I finally watched The Jungle Book (on the plane, of all places). It only took a minute of Mowgli darting through the jungle for me to start kicking myself for not watching the film in 3D—the animation and cinematography are stunning.
Although the opening scene suggests danger, we realize soon after Bagheera pounces on Mowgli that our protagonist has a special place in the jungle. Raised by wolves, the man-cub calls the pack his family and considers the jungle his home. Yet he has never assimilated completely into the wild; unlike his brothers and sisters, he matures slowly and has a penchant for ‘tricks’ that set him apart from the animals. He lives in contradicting circumstances as someone who is at once accepted in the pack but also a clear exception to ‘The Law,' which emphasizes the importance of being wolf-like.
Mowgli’s sense of belonging is not seriously thrown in question until the water truce brings all the animals—including Shere Kahn, the most feared and menacing tiger of the jungle—to the same place. Bent on killing Mowgli, whose father scarred him with fire (the ‘red flower’) years ago, Shere Kahn will stop at nothing to get his revenge. Thus, Mowgli is told to return to the ‘man village,’ the only place he will be safe.
Threats are abound in the jungle, from the hypnotic Kaa (not the first time Scarlett Johansson’s voice has been used to seduce) to the towering and power-hungry King Louie (truly reminiscent of Jabba the Hutt).
“Don’t run away from who you are,” King Louie tells Mowgli, thinking that he is destined to wield the flower of death and destruction. His advice, however, can be reinterpreted to reflect the truth; Mowgli defeats Shere Kahn by fighting “like a man,” demonstrating the power of channeling one’s true aptitude through devising ‘tricks’ instead of repressing his instinct for tool making.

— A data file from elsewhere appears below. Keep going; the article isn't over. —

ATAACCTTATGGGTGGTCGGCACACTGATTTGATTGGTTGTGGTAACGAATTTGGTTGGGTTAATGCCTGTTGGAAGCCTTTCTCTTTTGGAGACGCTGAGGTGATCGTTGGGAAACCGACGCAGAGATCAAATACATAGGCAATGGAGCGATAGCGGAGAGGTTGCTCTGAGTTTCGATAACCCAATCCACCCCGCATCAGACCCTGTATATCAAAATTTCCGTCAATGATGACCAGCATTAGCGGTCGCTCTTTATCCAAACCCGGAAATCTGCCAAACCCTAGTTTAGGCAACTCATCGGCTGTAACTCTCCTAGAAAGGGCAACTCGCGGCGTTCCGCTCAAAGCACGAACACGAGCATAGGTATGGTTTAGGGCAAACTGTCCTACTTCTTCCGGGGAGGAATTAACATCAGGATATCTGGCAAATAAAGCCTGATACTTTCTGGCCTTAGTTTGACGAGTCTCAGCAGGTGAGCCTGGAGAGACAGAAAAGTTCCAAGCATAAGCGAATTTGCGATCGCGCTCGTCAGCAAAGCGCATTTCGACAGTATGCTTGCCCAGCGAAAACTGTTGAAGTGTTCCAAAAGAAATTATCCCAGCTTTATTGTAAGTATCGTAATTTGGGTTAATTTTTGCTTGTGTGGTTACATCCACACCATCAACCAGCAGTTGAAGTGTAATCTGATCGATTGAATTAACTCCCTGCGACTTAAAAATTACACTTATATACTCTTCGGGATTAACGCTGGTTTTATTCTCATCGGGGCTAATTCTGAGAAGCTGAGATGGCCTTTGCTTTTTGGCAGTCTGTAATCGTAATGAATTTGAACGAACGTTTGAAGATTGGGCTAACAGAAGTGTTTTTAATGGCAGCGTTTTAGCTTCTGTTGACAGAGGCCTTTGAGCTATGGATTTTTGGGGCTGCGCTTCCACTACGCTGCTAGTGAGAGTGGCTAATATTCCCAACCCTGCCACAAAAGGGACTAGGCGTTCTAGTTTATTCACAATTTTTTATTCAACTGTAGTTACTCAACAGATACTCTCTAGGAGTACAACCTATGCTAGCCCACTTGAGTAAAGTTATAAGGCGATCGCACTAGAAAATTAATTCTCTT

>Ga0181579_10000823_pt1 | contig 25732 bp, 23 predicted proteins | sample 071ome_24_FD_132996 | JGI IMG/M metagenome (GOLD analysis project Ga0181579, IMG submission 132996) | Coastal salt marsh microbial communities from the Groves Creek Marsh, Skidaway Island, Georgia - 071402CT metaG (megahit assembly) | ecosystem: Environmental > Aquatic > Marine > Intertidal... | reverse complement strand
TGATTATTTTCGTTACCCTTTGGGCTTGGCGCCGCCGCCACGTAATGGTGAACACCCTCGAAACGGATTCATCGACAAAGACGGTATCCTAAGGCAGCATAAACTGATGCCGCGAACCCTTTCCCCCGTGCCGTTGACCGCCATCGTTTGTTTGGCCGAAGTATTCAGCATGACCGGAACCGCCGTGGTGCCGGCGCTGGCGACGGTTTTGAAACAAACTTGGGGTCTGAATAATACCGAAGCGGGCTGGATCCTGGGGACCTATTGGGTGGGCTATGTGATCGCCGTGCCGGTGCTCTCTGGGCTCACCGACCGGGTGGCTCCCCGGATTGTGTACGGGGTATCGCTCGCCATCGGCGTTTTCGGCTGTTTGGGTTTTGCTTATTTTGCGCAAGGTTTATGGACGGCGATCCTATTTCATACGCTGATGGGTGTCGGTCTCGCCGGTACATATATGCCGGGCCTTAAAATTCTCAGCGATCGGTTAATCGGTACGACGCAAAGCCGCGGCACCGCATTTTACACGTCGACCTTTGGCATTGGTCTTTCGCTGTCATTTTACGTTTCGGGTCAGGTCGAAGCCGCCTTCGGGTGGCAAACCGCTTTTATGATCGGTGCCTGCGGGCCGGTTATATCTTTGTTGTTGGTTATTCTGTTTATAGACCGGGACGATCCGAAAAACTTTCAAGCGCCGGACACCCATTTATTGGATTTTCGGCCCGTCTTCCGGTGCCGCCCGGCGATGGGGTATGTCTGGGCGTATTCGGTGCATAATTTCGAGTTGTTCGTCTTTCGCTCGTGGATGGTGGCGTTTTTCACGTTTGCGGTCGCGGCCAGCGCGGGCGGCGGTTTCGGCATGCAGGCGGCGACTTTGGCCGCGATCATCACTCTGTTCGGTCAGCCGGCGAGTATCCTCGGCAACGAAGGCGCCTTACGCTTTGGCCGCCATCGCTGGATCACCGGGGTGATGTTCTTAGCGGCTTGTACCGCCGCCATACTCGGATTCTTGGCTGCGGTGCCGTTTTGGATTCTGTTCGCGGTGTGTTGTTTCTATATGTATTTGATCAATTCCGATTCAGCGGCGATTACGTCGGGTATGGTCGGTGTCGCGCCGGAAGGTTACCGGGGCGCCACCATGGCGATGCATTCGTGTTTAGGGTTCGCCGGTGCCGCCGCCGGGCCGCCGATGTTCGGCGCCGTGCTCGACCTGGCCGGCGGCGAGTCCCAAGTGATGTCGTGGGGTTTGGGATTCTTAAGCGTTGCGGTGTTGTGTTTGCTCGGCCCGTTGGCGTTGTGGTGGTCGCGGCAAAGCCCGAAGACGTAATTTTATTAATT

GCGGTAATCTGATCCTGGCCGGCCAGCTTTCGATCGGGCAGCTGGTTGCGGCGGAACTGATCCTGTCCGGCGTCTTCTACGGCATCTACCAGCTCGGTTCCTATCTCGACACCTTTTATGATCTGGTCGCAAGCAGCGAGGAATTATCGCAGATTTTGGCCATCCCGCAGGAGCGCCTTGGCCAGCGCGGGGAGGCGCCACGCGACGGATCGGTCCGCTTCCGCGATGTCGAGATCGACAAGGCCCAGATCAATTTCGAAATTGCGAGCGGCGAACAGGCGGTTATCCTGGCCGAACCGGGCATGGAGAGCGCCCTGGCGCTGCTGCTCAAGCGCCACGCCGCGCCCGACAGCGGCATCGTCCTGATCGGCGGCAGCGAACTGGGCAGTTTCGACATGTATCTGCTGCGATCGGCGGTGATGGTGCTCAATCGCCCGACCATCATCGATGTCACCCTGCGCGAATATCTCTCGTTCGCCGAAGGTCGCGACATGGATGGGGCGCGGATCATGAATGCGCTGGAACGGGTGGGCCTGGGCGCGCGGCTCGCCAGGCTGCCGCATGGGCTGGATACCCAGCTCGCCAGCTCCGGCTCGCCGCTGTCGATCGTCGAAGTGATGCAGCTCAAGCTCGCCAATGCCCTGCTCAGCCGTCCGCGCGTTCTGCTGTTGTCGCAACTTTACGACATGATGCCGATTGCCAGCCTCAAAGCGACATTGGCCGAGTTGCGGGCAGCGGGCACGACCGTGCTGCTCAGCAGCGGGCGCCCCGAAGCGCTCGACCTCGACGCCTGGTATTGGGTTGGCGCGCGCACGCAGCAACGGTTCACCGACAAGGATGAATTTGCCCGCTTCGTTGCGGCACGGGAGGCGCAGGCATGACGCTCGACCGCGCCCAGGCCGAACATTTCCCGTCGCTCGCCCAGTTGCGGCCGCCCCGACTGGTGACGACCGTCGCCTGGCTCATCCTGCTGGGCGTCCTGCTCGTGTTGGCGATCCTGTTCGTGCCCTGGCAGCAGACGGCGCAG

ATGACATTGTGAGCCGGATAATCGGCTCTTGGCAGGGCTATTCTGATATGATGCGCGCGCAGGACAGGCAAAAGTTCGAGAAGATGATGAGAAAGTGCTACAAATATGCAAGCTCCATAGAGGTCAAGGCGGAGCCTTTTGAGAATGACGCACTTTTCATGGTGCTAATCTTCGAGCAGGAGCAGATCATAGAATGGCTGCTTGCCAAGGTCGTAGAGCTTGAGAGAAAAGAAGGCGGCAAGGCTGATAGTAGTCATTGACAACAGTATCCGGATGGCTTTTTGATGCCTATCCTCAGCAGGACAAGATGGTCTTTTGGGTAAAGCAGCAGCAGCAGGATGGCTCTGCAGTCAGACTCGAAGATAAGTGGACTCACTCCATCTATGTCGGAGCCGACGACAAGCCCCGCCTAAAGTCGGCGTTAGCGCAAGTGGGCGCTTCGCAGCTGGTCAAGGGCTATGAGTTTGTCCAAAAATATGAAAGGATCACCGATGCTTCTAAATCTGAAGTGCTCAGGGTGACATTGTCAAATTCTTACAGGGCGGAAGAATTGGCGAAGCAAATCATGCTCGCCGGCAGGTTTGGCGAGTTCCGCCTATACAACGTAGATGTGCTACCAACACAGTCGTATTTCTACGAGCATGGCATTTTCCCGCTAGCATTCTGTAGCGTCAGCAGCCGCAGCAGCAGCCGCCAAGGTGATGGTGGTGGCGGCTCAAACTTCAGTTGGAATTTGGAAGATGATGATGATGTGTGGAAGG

It seems symbolic that Mowgli does not finish reciting The Law at the end of the film, for much of The Jungle Book is about the beauty of bending the rules. Bagheera’s very decision to take in Mowgli at the beginning already sets such a precedent. The story is an important reminder that anyone can harness their potential and overcome the stereotypes that entrap them (even the initially slothful and plodding Baloo, who ends up scaling a cliff).
The animals came together once during the water truce, but it is ultimately Mowgli who unites them in a sense of solidarity and shows them that friendship can transcend the barriers in a community that may seem dictated by a food chain.
The film was so enjoyable to watch—intense, humorous (can Bill Murray go wrong?), and moving. I love how the elephants command an Ent-like presence (the similarities are uncanny: both are venerated, walk slowly, and use great volumes of water to their advantage). Of course, I also love the soundtrack (apart from the two swing dance classics performed by Baloo and King Louie, the film’s epic orchestral rendition of The Bare Necessities is what made me want to watch it in the first place).
“I wanna be like you,” sings King Louie. But the film shows us that it is much better to be the individual you really are, no matter where you come from or who you live with. Mowgli is not a man or a cub; he is a man-cub, and he belongs in the jungle all the same.